All aboard North Korea’s ship of weapons
Colon City, Panama
By Carlos Jasso
I received a call from a colleague late at night saying there were rumors that a shipment of missiles from Cuba had been found on a North Korean-flagged ship at the entrance of the Canal in Colon.
At that point I stopped what I was doing and started calling my contacts in the security services, colleagues and scanning Twitter to confirm the time and place where the ship had been intercepted.
I got word that the captain of the ship had tried to commit suicide when police boarded the vessel and that there were indeed arms on the ship. I left the house in less than 15 minutes and caught a ride to the port with a colleague from a local newspaper. The port is an hour and a half away from the city and it was pitch black. There was little chance to see anything, so we decided to sit it out until dawn; maybe we would get a chance to see the ship. We got ready for a long night, three photographers perched in the car with lots of gear and a family of annoying mosquitoes that kept us company throughout the night.
The first rays of light brought reporters, photographers and cameramen and we all stormed out trying to catch a glimpse of the ship. It was pretty far away but luckily it was close enough to get by with, as a start. Interest in the story was mounting, especially after Panama’s President Ricardo Martinelli tweeted a picture of what seemed to be a missile on board the ship. But there was no access and we kept being told “later, later.”
Finally, after waiting for endless hours, the president himself arrived at the port to inspect the ship and we were allowed to come along. When he stepped onboard he congratulated the officers in charge of the operation and started wandering around. There was too much press, too many people in general and I decided to quietly separate myself from the group as I wanted to explore a bit more on my own.
The first thing I saw were portraits of the late North Korean leaders Kim Jong-il and Kim il-Sung. As it turned out they were in every cabin and in every hallway. I wondered if they had been told to put up the images or was it because their love and admiration for them was so huge that that they wanted to see them everywhere and at all times.
A ping pong table was set up in a large room and it looked like somebody had just been playing. The paddles were lying on the table carelessly and an old tin had been used to stump out cigarettes. A huge painting behind the table showed a mountainous landscape with a river, a far cry from the masses of water the crew sees every day.
The personal cabins were messy and the smell was unbearable, it smelled like old socks, gutted fish and rotten food but there were potted plants in almost all the cabins, those were at least well-kept and full of life.
Even President Martinelli made a comment on how dirty and smelly the ship was. There was a big contrast between the meeting rooms and the crew cabins. The meeting rooms were tidy and furniture seemed to be from the 60s or 70s. I could imagine how the captain and his officers would sit together, chat and enjoy the luxury of a Cuban cigar. Suddenly I felt like I was in a version of the Love Boat, but a low-budget Asian version. It was strange, like peeking into other people’s lives and getting to know them a bit through the housing and objects they’d left behind.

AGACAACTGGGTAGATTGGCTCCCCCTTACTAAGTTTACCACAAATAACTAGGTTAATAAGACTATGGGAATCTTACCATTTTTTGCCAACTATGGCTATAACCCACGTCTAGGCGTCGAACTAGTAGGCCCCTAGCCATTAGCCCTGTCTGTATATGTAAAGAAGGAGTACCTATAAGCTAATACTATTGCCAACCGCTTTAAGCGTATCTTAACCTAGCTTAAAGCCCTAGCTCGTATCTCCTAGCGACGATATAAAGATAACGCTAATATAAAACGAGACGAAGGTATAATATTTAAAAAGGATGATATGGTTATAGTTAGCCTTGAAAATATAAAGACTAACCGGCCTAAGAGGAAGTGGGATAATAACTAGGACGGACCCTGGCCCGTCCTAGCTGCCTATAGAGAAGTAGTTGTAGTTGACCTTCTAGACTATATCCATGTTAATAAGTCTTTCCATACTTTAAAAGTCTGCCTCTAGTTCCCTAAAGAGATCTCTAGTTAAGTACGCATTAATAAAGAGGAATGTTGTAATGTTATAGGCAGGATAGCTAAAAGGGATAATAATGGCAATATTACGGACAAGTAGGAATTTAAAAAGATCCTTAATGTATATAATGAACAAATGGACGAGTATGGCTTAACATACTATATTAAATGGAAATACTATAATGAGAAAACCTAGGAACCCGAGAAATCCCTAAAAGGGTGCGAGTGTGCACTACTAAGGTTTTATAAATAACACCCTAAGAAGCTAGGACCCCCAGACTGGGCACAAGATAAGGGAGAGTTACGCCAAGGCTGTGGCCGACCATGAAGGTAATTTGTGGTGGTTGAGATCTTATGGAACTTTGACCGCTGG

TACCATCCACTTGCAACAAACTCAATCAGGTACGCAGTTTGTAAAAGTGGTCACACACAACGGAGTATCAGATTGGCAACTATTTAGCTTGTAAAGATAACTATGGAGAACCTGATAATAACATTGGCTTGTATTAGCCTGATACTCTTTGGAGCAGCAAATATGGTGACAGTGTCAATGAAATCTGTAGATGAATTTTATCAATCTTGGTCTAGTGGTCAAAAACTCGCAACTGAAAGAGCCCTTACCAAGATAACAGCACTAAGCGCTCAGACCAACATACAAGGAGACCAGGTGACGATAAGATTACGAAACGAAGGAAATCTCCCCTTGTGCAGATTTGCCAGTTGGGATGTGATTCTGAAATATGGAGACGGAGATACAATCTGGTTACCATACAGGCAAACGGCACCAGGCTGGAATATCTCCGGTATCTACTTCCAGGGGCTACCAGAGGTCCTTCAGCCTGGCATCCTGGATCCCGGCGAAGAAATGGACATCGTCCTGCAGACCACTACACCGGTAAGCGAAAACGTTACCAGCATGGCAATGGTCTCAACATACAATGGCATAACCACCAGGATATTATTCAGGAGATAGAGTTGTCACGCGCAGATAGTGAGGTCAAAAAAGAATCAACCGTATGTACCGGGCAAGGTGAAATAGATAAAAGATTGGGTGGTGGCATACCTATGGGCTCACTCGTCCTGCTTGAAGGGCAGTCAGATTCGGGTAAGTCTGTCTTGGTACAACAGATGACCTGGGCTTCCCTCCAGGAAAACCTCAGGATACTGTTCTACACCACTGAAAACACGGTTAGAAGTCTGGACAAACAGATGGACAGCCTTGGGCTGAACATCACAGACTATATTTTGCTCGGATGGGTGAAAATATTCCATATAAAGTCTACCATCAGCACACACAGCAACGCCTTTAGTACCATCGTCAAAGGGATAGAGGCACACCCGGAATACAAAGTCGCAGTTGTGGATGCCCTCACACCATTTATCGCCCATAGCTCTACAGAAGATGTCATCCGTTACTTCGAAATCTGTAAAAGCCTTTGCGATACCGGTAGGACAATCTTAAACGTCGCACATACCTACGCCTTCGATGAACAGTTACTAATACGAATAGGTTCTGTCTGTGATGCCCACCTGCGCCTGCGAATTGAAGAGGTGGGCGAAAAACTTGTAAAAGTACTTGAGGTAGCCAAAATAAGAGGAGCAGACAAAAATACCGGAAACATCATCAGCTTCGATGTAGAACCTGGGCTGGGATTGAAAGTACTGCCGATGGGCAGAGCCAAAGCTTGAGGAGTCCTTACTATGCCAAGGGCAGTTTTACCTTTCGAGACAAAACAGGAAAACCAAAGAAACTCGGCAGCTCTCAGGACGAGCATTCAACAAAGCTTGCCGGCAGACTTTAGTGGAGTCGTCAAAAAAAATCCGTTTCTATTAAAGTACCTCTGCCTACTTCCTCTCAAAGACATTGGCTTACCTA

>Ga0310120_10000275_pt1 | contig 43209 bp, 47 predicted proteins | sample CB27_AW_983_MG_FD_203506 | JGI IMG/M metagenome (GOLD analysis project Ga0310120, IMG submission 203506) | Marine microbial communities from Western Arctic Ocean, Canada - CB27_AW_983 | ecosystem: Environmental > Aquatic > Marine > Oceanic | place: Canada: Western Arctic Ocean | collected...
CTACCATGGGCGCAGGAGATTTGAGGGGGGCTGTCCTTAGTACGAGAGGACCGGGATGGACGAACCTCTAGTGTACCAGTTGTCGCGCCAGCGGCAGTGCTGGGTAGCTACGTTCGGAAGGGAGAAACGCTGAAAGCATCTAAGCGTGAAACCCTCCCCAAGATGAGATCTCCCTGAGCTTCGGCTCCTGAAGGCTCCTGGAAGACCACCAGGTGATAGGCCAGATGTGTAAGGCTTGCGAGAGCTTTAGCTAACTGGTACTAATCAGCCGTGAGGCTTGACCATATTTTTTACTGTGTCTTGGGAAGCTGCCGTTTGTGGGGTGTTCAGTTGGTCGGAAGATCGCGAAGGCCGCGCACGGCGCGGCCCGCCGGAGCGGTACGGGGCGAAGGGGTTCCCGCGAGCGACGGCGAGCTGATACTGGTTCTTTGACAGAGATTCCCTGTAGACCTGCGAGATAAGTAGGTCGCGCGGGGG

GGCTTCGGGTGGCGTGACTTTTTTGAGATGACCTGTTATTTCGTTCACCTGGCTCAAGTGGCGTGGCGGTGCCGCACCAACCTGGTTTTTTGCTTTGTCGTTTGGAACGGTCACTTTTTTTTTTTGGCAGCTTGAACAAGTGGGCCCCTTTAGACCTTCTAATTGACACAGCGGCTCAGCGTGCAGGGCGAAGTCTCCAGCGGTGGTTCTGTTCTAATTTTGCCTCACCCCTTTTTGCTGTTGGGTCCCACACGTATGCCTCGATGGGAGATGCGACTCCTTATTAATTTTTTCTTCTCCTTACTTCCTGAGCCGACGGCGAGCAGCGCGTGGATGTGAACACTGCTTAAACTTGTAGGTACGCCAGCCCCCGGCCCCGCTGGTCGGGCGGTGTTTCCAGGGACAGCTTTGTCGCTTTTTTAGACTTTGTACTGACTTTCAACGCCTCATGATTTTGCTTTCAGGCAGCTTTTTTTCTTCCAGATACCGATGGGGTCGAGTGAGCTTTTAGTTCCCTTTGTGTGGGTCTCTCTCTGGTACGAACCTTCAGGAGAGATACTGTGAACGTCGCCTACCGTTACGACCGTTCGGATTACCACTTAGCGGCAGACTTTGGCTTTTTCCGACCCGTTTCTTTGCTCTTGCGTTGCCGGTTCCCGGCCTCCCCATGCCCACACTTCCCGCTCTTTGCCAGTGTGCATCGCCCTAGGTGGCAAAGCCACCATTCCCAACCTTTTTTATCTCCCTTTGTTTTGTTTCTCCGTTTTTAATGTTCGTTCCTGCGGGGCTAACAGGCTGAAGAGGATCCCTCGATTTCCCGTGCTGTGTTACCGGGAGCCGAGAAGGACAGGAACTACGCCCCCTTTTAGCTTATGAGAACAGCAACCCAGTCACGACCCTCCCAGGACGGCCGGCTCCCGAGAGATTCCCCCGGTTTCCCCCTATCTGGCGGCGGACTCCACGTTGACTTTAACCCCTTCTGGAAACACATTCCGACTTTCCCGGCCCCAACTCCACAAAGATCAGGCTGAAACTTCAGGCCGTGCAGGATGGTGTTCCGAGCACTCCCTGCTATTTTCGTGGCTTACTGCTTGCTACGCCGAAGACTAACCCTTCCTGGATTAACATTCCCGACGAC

When I walked back out on the deck I saw a soldier guarding a door. As I got closer I saw a handcuffed person sitting behind him in a passageway. When I tried to take a picture, the soldier motioned and tried to cover the lens with his hand. I moved away. I didn’t want to push my luck and run the risk of being kicked off the ship, after all we hadn’t seen yet the supposed arms.
Finally we were told to descend two at a time, one cameraman and one photographer, into the cargo room. Before going down, we had to wait for a while next to the sacks of Cuban sugar and a swarm of very aggressive bees. The bees seemed to be seriously worried about their sugar ration and not at all about hidden arms.
When it was our turn to go down, I took advantage of the cameraman’s light and shot all the pictures I could when suddenly the cameraman jumped on top of the missile. I almost freaked out. There we were, in this very small storage compartment and the guy was sitting atop the missile like he was riding a bike. I yelled at him “Hey man, what are you doing? We have no idea if this is active, if it’s a missile after all or just a whole bunch of worthless metal but when in doubt, I’d rather stay clear and definitely won’t jump on it.”
I’m no weapons expert, but being so close to something that could have the power of causing massive destruction, killing and injuring many people in just a brief moment, is quite impressive. In the meantime, the crew of the “Chong Chon Gang” was kept out of our sight on an old military base formerly used by the Americans. It’s in the midst of the lush tropical jungle, a Caribbean paradise which I hope they are able to enjoy at least a little bit.
This could all take a little longer to resolve as they keep finding container after container hidden in the storage rooms, parts of two MiG-21 fighter jets, missile radar systems, cables and electrical equipment – obsolete and broken – and to be repaired in North Korea as the Cuban government has stated. As everything gets its humorous twist after a while, journalists have now re-christened the ship as “The Korean ship of the Ganga-style” (Ganga means bargain in Spanish).